Translator's Note: Lamenting Widow
I have been researching Chinese women poets for inspiration for many years. The task, however, has been disappointing. Given the patriarchal stronghold on poetry, very few women poets had the opportunity to publish their work. Only recently did I make a breakthrough by opening up my inquiry into the expanse of the Chinese empire. I rediscovered poets from Japan, Korea, and Vietnam. The poet-scholars of these countries wrote poetry in classical Chinese for centuries before they started writing in their own national vernacular.
When I came across Ho Xuan Huong's lyrics, I immediately recognized the structure of the Chinese quatrain—four-lined and eight-lined poems; seven-character lines; parallelism; reduplication of characters for sonic emphasis or refrain; set internal and external rhyme and tonal patterns. I recognized the well-worn symbols—the ripe fruit and the dumpling representing the woman's body. After the initial gloss of the text, though, I was happy to find the variations: the vocabulary that was very "un-Chinese"; strange binomes and word combinations; characters that appeared archaic or nonsensical but actually sounded out the transliteral Vietnamese vernacular. Indeed, I came to understand that I was reading not Classical Chinese in its pure form, but Nôm, a Chinese-Vietnamese fusion.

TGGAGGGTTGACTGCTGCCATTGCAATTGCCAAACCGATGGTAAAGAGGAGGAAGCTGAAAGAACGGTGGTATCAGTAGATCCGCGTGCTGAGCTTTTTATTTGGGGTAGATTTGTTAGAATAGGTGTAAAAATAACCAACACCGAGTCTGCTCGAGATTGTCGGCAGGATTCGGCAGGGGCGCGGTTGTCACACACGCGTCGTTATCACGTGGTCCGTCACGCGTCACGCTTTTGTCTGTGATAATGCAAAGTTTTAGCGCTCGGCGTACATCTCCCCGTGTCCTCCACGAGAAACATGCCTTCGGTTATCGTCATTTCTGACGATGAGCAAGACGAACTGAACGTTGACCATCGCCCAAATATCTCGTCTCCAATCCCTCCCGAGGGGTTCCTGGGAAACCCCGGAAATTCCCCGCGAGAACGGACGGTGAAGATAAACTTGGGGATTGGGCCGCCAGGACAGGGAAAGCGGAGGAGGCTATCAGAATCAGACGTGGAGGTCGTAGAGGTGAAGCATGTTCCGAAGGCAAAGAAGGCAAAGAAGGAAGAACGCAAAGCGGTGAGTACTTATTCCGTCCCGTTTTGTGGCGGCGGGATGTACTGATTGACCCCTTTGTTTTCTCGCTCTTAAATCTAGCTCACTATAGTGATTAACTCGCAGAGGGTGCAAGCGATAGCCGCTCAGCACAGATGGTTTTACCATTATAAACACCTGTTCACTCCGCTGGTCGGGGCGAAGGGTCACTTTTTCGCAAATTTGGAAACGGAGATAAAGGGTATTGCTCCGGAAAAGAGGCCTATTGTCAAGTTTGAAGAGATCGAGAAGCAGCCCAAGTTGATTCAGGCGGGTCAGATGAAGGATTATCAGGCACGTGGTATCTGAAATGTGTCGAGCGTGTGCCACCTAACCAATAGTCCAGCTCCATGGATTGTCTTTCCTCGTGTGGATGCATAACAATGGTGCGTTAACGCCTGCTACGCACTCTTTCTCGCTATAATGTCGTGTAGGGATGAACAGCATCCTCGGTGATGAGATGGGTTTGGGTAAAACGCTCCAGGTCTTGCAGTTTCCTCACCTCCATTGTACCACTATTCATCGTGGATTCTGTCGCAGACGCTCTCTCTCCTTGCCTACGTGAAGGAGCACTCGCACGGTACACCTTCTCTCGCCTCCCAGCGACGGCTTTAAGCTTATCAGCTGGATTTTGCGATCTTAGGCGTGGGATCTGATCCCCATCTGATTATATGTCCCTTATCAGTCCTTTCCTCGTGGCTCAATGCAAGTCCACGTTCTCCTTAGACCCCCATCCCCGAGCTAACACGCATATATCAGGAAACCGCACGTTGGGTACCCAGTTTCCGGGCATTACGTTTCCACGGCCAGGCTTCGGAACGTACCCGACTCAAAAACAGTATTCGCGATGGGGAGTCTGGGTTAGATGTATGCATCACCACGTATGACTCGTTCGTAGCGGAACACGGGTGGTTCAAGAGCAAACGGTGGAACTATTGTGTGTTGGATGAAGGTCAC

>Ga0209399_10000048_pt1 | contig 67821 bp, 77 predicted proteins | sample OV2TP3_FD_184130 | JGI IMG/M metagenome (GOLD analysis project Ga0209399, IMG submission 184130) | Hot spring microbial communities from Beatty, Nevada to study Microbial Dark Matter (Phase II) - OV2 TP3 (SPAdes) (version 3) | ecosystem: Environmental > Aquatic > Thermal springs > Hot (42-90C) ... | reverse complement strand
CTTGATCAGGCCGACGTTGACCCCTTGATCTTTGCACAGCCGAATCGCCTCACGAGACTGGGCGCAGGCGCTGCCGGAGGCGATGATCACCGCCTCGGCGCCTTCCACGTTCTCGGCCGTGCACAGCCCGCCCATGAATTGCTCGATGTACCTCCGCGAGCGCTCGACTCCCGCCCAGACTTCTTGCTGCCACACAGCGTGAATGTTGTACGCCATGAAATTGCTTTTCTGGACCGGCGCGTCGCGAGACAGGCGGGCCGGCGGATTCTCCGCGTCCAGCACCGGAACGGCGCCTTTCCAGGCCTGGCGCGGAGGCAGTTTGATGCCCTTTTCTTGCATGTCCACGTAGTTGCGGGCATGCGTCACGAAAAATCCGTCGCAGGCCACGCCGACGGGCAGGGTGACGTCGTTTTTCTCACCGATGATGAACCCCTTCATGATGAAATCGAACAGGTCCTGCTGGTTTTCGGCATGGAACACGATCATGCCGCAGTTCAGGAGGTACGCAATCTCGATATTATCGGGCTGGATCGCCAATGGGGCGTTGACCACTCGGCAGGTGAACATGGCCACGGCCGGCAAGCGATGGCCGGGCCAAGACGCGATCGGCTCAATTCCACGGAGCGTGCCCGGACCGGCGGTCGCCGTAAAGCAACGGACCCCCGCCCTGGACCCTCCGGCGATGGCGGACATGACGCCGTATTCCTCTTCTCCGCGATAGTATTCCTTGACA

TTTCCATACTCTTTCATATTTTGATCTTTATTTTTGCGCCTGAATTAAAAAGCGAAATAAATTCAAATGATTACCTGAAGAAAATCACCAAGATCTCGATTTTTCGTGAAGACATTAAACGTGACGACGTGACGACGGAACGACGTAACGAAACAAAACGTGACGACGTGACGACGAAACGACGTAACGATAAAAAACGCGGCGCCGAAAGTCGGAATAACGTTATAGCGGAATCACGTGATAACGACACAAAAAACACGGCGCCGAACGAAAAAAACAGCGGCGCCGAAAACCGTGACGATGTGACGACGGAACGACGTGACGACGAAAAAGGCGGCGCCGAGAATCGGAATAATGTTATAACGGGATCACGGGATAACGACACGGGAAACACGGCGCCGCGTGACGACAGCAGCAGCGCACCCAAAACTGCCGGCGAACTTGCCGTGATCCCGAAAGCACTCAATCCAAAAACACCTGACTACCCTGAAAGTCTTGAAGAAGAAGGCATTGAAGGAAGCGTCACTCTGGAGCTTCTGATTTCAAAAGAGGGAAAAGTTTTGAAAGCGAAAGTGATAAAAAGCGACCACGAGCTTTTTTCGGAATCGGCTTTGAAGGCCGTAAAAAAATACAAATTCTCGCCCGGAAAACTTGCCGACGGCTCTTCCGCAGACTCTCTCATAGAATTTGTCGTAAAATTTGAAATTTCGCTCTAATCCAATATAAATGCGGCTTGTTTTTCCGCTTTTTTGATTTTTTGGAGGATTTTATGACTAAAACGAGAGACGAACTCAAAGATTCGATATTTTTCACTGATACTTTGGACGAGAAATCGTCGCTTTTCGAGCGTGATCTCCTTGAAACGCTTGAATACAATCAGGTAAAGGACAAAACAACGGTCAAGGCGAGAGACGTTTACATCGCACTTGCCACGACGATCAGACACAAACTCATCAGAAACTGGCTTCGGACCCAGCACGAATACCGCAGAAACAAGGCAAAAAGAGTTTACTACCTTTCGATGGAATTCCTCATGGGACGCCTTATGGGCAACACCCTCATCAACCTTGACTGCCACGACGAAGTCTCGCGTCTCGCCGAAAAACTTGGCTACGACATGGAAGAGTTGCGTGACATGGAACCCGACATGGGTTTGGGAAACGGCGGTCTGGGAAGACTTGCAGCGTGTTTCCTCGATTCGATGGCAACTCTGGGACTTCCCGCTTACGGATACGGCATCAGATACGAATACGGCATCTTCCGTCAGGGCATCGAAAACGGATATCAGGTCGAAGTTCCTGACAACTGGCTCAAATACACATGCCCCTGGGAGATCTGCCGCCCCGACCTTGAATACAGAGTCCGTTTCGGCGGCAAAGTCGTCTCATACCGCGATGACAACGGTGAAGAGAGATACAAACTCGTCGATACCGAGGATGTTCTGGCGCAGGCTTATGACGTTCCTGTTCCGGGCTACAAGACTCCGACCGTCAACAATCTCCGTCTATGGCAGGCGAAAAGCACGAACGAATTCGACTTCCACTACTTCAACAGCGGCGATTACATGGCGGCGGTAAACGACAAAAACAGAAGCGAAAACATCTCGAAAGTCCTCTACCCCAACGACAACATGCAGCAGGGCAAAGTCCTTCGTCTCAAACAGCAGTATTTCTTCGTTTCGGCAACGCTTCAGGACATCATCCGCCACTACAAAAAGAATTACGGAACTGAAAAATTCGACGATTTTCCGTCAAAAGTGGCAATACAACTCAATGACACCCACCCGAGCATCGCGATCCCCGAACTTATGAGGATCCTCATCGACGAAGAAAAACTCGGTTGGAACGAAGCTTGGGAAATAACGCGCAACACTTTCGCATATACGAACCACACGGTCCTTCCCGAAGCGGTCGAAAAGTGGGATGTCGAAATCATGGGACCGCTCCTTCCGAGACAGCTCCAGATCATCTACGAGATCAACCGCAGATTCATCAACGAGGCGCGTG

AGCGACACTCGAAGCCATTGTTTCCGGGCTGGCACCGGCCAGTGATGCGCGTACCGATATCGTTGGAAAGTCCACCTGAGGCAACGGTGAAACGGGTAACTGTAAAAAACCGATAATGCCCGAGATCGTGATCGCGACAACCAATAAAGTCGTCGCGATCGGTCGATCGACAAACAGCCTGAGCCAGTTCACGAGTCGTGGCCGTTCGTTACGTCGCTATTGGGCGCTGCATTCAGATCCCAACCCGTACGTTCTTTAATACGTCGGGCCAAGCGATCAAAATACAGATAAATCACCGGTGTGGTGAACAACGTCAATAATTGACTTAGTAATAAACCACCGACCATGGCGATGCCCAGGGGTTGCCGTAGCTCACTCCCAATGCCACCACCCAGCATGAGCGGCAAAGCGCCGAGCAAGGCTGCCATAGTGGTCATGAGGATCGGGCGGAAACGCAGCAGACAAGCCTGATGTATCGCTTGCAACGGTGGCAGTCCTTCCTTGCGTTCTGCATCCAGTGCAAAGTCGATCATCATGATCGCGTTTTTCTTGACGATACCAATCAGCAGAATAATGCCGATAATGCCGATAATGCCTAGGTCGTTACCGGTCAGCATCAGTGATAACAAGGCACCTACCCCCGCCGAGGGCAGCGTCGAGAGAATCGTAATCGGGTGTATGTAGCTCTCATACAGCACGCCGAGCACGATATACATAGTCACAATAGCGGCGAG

Ho Xuan Huong's father was a scholar and her mother was a high-ranking concubine. She herself became a concubine in the service of two minor officials. All women in the oppressive Confucian family structure were of marginal status, but it was this oppression that caused her to write fervently about women's issues. Her poems railed against polygamy, lampooned the profligate generals and Buddhist clergy alike. She employed brilliant wit and blatant double entendre, taking the erotic poem to great heights. One could read her as a modern feminist poet by interpreting her poems through psychoanalytic symbolism in which female bodily fluids serve as arsenal against the patriarchy.